If You Think Boys Don’t Like To Read, Think Again

By BOB BIRES

I didn’t do a thing for my summer reading group this year. Sure, I read the book on my own, but I didn’t do what the leader of a summer reading group normally does—I didn’t make up a quiz, I didn’t plan out a discussion, I didn’t grade the quizzes, I didn’t ask questions or try to fill lulls in the classroom conversation.

I didn’t have to.

Two seniors, Jay Peters and Mark Taylor, formed the book group and took on all of the responsibilities of running it. They are part of a growing trend at McCallie—seniors, and occasionally juniors, who volunteer to take charge of a book group, right down to choosing the book. This year, students led nearly half of the 38 different book groups in the Upper School.

Our book was The Count of Monte Cristo by Alexander Dumas, a terrific story of betrayal and revenge, a wonderful examination of early 19th century French culture, an amazing portrayal of a complex, conflicted hero. I don’t know if you’ve ever seen this book, but depending on whether a student got ahold of an abridged or unabridged version, we’re talking about a book between the size of a shoebox and a car battery, between 1100 or 1500 pages. A tome.

The boys used the book and its story to grapple with a number of moral questions—how effective is seeking revenge as a way of responding to mistreatment? Is it right to spend your whole life and vast amounts of your fortune on an obsession? How long should someone wait for a fiancée who has disappeared before remarrying? What about forgiveness? Is revenge evil? Can a man focused on it so long love again?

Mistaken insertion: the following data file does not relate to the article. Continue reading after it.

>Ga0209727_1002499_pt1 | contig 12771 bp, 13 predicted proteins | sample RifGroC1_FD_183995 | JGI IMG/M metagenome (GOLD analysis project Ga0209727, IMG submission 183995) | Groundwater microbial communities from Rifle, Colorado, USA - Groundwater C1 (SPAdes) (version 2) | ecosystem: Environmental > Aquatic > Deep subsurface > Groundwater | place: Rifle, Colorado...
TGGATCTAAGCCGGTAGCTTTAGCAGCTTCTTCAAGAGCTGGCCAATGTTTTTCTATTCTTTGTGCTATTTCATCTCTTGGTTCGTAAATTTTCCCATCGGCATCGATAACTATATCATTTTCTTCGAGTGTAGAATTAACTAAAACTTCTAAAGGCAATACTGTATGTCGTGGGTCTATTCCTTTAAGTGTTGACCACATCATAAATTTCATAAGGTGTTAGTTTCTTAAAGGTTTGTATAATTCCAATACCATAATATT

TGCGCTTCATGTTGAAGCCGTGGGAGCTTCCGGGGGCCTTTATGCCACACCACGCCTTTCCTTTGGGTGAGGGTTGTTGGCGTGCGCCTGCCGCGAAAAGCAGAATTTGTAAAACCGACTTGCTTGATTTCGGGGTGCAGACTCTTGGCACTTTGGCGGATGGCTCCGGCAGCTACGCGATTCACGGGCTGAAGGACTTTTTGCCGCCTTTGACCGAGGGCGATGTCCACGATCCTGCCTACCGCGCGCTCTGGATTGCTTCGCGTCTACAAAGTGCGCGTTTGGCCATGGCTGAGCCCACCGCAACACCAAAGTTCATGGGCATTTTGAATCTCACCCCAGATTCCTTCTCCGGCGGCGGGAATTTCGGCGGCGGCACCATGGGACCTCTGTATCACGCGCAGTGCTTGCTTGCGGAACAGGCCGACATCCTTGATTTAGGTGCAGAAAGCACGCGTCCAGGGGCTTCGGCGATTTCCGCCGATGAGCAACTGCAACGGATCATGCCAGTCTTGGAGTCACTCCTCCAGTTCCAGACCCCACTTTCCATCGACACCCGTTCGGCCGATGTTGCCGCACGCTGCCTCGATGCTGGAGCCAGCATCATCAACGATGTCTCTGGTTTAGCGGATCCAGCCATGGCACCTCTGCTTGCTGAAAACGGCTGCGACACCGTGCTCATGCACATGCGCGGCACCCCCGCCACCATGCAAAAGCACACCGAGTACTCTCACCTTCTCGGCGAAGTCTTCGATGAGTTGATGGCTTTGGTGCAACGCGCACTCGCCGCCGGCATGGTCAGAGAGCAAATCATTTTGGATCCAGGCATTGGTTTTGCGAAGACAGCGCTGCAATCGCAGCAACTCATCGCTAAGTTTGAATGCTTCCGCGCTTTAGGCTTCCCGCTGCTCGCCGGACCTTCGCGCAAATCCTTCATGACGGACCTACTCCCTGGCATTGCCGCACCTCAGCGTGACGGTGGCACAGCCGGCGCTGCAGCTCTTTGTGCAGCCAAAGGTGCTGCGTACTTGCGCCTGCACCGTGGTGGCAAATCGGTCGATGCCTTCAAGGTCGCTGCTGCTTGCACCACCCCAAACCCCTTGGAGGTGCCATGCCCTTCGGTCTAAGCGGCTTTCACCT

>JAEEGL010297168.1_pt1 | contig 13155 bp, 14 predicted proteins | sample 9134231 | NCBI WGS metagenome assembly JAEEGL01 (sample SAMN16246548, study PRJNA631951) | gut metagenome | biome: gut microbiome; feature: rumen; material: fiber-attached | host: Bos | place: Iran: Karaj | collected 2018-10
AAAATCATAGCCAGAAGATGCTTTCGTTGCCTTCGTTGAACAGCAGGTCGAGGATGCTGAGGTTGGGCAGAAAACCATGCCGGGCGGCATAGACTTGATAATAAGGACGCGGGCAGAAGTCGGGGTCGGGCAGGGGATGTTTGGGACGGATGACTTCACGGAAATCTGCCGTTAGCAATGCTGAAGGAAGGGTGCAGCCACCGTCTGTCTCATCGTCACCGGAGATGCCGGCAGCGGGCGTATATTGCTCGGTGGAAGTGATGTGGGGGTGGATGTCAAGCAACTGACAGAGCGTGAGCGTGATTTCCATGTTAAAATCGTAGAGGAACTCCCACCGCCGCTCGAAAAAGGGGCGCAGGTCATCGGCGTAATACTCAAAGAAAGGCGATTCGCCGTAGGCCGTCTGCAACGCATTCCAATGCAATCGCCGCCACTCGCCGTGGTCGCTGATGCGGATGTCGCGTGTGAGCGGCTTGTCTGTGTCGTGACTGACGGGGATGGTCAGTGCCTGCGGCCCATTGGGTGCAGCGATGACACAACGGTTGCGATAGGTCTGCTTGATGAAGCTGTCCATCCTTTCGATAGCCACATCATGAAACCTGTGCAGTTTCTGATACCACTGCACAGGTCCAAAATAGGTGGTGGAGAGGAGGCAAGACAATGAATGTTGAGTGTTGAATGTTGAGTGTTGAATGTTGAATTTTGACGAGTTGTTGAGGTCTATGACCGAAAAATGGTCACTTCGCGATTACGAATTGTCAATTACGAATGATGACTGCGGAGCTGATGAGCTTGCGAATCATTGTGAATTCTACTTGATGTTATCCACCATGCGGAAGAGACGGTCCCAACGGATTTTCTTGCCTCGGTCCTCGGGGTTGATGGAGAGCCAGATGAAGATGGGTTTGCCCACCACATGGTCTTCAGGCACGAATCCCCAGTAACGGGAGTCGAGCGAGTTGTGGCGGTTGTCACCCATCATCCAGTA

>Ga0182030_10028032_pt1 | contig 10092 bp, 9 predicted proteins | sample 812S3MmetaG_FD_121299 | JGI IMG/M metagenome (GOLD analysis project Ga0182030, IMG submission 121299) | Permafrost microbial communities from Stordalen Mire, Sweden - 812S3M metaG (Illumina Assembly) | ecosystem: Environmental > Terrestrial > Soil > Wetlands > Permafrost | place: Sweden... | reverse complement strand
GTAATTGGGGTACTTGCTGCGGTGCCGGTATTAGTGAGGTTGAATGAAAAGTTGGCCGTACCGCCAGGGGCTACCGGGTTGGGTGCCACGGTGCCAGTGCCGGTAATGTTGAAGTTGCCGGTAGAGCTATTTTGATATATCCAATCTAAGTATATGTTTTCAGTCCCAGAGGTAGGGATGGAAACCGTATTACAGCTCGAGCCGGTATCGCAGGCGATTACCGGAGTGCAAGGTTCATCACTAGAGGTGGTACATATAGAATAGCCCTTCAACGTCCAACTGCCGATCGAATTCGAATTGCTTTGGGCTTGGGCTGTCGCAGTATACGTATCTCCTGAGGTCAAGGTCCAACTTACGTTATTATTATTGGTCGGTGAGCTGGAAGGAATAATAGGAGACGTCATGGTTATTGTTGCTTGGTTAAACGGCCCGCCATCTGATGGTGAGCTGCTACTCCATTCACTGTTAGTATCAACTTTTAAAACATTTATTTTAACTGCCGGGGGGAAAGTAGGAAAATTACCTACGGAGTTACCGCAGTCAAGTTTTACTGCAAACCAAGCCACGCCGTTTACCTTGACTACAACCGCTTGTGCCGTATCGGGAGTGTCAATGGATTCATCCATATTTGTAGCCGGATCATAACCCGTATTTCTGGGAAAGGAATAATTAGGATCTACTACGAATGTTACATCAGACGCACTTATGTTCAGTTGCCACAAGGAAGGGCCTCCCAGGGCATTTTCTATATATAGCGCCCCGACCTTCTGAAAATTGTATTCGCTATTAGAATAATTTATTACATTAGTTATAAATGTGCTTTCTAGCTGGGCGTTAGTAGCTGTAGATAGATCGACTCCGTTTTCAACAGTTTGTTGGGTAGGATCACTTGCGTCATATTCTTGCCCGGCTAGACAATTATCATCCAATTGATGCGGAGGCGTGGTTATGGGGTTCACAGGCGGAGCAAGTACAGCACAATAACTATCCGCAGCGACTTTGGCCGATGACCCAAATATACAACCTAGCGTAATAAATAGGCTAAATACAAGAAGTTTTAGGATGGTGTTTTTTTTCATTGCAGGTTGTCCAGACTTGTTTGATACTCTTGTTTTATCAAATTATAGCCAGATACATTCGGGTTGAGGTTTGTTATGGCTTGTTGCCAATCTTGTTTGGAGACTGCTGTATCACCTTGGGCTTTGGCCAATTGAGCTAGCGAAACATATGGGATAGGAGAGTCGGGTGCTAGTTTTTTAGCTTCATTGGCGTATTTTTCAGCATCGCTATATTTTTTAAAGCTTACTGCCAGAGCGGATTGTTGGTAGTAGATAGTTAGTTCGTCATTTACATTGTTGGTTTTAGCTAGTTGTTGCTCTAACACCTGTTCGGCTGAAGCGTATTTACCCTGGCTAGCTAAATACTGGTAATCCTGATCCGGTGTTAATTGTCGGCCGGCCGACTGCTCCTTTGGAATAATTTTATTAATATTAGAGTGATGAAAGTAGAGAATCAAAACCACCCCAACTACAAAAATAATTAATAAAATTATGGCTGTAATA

People sometimes like to suggest that today’s students don’t like to read. I beg to differ, at least here at McCallie. Our summer reading numbers are strong, especially since we offer a wide variety of choices with the twin goals of challenging and interesting teenaged boys. It’s even easier to meet those goals when the boys are choosing the books.All but two students in this book group of 17-18 finished the book and passed the thorough quiz.

I didn’t hear any student complain about the length of the book. I didn’t hear anyone complain that a book this long should have counted as three books, instead of two.

And not only do these boys like to read books, but they also like to talk about them. I was fascinated by the discussion that I tried my best to stay out of. The boys used the book and its story to grapple with a number of moral questions—how effective is seeking revenge as a way of responding to mistreatment? Is it right to spend your whole life and vast amounts of your fortune on an obsession? How long should someone wait for a fiancée who has disappeared before remarrying? What about forgiveness? Is revenge evil? Can a man focused on it so long love again?

In short, boys picked a long, challenging book they wanted to read. Boys actually read the book (the recent movie did come up, but only as a good, but different story that did not begin to capture the novel). Boys ran and participated in the discussion. I did almost nothing, but observe.

I’ve heard that Walt Whitman once said that “the goal of the teacher is to become obsolete.” After this Summer Reading group, I’m pretty sure I know what he was talking about.

Bob Bires is the Dean of Student Life and an English teacher at McCallie School.

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